While the outfield looks like the offensive generator for the Pirates this year, the reason Presley is on thin ice and McLouth is the fourth outfielder is because Pittsburgh has a couple of guys in the minors that are close to playing in the show.

Gorkys Hernandez might be the best defensive OF'er in the Pirate system. He's 24, and had a poor season at Altoona in 2009 after the Bucs got him from the Braves as part of the McLouth deal. But he's put together back-to-back solid years at the dish in 2010-11 for the Curve and Indy, averaging .275 and stealing 38 bases in 50 tries.

But Hernandez's best value to the club may be as trade bait. He has McCutch ahead of him, and closing quickly is Starling Marte, who has been popping up in Top 100 Prospect lists after his year with the Curve.

Marte, 23, was named the Eastern League's 2011 Rookie of the Year. His line at Altoona was .332/12/50 with 90 runs and 24 stolen bases, along with a rep as a tremendous outfielder tools-wise. He could be a year away after the Indy coaches work on honing his defensive routes and improving his plate discipline. There's been some talk that he could eventually bump McCutch to a corner position; we'll hold our judgment on that call.

Behind him is Robbie Grossman, 22, of Bradenton, who was named the Pirates minor-league player of the year after being a high school sixth-round pick in the 2008 draft. Grossman is a tweener who probably projects best as a corner outfielder in the show.

He hit .294/13/56 for High A Bradenton with a .418 OBP, drawing 104 walks. But he also K'ed 111 times, so the Bucs will be certain to work on his aggressiveness as he journeys through the system. But ESPN's Keith Law named him as one of his Top 100 Propects, so it looks like there's something there for the staff to tease out of him.

The Bucs are also excited about Josh Bell, a power-hitting high school outfielder that they signed in a way overslot deal in last year's draft. The 19 year old has already cracked a couple of Top Five Pirate Prospect lists without swinging a bat in anger.

Andrew Lambo, 22, is still on the radar. The big lefty is a corner outfielder who was overmatched at Indy after playing pretty solidly at the AA level. But with his age and some power potential, the Pirates haven't given up on his career - yet. Lambo isn't on the 40-man roster, and this may be his "show me" year."

They also have a couple of outfield candidates who signed minor league deals but with invites to camp. They're Brandon Boggs, a corner outfielder, and slash outfielders Andy Fox and Nick Evans. Evans probably has the best shot at sticking, but that depends more on how first base shakes out than with his skills in the pasture.

If Presley can solve lefties and Tabata remains healthy enough to play 135 games, the OF is set. They have depth at Indy in Hernandez and Marte along with the vets, and up-and-comers like Grossman, Bell, and Lambo. The future is arriving - the OF is one spot where the Pirates have some organizational depth - and if Presley/Tabata falter, it could mark an early beginning of the Marte era.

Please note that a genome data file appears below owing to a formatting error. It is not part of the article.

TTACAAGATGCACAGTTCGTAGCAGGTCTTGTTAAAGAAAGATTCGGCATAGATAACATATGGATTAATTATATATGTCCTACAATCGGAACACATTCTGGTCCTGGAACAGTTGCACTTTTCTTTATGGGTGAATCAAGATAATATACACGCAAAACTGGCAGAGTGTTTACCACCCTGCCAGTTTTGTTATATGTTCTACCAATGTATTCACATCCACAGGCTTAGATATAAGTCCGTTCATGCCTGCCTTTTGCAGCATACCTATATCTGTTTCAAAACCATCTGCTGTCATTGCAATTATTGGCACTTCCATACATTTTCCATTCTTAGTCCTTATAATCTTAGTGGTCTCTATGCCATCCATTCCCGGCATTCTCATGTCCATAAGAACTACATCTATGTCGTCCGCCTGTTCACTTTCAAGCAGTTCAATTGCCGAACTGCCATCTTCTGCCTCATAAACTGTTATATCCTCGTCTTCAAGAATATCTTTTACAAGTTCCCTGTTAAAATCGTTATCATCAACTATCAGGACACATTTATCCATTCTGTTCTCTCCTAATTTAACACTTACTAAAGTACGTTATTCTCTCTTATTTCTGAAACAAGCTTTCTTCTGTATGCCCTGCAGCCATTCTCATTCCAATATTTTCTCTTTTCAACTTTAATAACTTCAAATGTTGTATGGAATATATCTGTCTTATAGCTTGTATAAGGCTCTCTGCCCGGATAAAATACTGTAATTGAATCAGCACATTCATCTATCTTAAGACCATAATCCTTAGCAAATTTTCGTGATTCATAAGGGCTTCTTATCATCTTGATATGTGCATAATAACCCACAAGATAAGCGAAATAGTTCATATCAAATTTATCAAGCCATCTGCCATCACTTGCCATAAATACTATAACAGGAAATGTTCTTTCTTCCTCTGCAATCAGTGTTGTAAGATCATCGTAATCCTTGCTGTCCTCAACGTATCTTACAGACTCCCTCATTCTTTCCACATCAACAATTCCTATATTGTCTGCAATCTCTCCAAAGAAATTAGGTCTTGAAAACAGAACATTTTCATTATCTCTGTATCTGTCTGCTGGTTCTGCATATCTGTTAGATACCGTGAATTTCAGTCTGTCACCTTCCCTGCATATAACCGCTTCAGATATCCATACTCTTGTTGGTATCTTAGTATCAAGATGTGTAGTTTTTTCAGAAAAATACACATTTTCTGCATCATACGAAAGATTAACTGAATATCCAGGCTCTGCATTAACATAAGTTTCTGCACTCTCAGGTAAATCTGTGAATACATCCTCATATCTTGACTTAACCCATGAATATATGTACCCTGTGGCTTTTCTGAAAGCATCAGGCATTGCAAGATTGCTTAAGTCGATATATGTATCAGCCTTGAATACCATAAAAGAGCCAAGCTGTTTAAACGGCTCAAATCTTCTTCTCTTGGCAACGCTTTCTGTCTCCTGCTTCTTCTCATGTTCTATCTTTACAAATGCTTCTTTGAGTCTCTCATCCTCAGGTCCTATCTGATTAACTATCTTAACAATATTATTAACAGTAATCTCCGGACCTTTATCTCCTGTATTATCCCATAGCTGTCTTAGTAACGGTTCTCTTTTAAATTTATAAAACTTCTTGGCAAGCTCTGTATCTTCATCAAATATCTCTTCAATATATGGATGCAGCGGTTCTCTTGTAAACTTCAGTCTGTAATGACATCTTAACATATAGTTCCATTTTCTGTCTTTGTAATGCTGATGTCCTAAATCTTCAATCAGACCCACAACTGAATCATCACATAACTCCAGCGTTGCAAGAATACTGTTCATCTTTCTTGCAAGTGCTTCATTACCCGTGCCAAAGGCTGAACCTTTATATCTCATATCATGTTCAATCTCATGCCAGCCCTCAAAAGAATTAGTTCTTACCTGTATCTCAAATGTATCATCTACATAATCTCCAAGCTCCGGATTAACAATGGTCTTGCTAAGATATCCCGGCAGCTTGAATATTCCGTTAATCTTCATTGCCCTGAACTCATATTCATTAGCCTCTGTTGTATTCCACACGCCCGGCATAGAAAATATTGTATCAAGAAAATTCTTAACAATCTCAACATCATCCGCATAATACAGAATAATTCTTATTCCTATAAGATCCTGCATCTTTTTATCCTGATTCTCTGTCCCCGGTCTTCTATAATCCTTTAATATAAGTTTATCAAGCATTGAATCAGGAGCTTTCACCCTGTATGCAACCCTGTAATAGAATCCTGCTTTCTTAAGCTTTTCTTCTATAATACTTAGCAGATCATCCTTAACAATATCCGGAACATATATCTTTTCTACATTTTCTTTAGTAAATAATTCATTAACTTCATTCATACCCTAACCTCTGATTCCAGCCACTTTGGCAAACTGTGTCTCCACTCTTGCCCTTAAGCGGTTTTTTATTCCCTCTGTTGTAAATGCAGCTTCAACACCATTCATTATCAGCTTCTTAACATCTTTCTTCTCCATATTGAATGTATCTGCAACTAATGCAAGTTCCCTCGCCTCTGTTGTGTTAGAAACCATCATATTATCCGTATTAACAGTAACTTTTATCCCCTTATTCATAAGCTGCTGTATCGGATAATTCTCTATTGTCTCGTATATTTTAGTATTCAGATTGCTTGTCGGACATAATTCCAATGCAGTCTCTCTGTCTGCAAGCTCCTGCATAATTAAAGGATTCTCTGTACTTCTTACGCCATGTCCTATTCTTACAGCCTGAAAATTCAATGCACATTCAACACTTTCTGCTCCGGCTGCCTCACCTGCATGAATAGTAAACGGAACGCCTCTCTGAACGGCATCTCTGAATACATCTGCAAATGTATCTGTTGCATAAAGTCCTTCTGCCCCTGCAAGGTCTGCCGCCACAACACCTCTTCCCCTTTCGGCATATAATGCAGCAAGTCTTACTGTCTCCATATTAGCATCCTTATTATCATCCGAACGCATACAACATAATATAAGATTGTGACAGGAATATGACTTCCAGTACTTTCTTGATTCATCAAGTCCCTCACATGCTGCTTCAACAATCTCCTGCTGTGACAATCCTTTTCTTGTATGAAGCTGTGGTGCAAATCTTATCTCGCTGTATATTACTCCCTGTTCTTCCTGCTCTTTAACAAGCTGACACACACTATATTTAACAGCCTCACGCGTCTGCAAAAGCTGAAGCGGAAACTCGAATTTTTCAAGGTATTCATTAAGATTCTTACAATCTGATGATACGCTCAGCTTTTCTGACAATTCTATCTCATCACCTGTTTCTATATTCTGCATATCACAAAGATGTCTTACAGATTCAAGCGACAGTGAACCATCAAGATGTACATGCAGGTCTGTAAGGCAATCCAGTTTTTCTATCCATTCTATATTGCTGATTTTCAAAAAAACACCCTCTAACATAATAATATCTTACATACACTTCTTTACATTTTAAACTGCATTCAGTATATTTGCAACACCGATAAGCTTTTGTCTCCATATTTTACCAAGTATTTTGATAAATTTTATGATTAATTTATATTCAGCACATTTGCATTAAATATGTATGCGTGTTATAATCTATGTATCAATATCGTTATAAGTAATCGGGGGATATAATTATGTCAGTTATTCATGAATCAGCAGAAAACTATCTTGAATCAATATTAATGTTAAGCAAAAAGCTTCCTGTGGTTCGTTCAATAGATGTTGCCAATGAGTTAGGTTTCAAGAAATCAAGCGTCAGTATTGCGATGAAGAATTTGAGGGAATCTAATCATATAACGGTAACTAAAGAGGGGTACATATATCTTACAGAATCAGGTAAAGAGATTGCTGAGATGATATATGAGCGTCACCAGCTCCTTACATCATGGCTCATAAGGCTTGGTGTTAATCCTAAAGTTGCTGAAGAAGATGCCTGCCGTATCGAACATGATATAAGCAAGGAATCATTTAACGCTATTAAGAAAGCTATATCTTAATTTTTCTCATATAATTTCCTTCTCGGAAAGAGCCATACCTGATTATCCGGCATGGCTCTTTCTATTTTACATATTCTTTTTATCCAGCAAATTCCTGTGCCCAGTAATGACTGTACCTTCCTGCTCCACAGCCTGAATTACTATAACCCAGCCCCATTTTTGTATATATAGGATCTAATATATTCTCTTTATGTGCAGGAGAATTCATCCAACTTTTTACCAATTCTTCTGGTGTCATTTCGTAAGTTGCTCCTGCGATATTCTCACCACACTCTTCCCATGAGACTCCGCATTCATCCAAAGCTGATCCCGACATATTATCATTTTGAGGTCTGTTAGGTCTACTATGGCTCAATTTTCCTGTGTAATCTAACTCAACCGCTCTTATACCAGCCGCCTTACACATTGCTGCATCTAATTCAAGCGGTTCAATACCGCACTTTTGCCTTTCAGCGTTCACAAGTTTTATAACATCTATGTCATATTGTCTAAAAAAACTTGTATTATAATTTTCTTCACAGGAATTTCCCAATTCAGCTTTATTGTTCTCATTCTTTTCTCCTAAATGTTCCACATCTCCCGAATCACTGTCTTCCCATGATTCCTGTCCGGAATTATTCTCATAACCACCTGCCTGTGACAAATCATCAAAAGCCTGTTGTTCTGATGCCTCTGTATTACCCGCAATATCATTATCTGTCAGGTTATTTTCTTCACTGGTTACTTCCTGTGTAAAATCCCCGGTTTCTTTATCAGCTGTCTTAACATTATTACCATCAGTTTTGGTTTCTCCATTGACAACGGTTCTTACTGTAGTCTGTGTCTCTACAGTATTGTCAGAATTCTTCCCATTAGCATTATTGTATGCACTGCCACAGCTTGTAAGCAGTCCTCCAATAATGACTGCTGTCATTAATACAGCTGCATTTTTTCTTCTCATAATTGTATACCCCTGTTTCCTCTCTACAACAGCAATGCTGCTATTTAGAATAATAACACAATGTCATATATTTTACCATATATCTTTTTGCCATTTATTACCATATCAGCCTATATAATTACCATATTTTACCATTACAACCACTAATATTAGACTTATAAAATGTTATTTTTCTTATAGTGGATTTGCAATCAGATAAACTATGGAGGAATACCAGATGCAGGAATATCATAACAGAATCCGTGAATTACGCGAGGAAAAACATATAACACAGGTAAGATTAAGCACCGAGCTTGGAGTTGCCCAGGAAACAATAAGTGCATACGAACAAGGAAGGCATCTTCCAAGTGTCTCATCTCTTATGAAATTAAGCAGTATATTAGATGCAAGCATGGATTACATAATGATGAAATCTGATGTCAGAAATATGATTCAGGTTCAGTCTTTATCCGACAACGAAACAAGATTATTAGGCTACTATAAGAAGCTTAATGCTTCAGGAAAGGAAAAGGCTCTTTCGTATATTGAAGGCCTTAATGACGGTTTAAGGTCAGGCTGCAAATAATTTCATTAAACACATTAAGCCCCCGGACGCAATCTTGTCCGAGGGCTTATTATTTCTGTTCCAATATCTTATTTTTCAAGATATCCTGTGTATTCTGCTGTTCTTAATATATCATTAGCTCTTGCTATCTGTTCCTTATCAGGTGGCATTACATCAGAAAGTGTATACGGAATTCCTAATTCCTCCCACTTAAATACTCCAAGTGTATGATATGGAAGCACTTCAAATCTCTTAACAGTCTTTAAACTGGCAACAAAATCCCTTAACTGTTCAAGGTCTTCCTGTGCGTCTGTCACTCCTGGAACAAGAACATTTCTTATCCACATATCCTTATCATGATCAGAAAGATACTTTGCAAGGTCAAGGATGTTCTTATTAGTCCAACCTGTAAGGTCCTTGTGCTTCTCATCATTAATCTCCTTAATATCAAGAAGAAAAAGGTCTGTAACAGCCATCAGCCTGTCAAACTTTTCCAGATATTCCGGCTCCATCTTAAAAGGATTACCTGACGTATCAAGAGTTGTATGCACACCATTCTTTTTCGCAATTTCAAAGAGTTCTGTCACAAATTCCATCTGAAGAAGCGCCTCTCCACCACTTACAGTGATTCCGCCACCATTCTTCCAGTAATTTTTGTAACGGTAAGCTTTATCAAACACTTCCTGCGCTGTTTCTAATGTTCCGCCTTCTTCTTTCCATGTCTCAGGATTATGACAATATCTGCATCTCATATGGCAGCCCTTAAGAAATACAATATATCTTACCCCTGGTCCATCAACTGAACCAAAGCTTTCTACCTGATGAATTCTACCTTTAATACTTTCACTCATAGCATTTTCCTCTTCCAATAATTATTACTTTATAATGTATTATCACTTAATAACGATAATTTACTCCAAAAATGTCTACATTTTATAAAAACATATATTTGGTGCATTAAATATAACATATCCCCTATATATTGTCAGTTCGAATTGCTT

WilliamJPellas said...

Dunno why Hurdle is down on Presley. I like Hurdle and agree with him and his talent assessments more often than not, but it sure looks to me like he is one of those managers who "has his guys" and that's that. There are a lot of coaches in all sports who have that same mentality. I've never agreed with it. While on the one hand you know where you stand and that's a valuable intangible to have in your clubhouse, on the other, you have to know you're never going to be "safe" and you may not even get a shot as long as the guy in charge is still in charge. To me, if a guy can play, he can play. All other considerations are, or ought to be, secondary. If it so happens that a given player outplays one of "your guys", well, is it more important to have "your guys" or is it more important to win?

Again, I like Hurdle and I love the fact that he's definitely Da Man in the dugout. He's certainly a legitimate m ajor league manager. All well and good. I hate the way he apparently blackballs some guys and throws them under the bus with no hope of ever getting out. Even though I agree with his dim view of Pedro Alvarez, I still think Hurdle is too quick and too adamant when it comes to pigeonholing players.

I really like Presley. He is definitely a 1970s throwback in terms of his playing style, a guy who "does everything else well", other than hit home runs. And if he can come anywhere close to the kind of production he showed in Triple A, he still has plenty of extra base power, just not a lot of "over the fence" power. For example, in his 2010 minor league campaign, which was split almost evenly between Double-and-Triple A, he piled up 53 extra base hits(!!). Fifty. Three. That's pretty good. He's also a master of the lost art of the triple, which earns him extra points in my book and speaks to the fundamental soundness of his game. He's very good defensively, too, and his running game, while not exceptional, is still better than average.

Ron Ieraci said...

I generally agree, Will, that Hurdle has a doghouse that is populated by players for no apparent reason. I still think, for example, that Ciriaco and Jaramillo are stronger bench players than who the FO has signed, and they were cut on Hurdle's call.

Presley may fall into that mold, too, but I think that his .261 OBP against lefties is what's holding him to the fire now - that and the imminent arrival of Marte.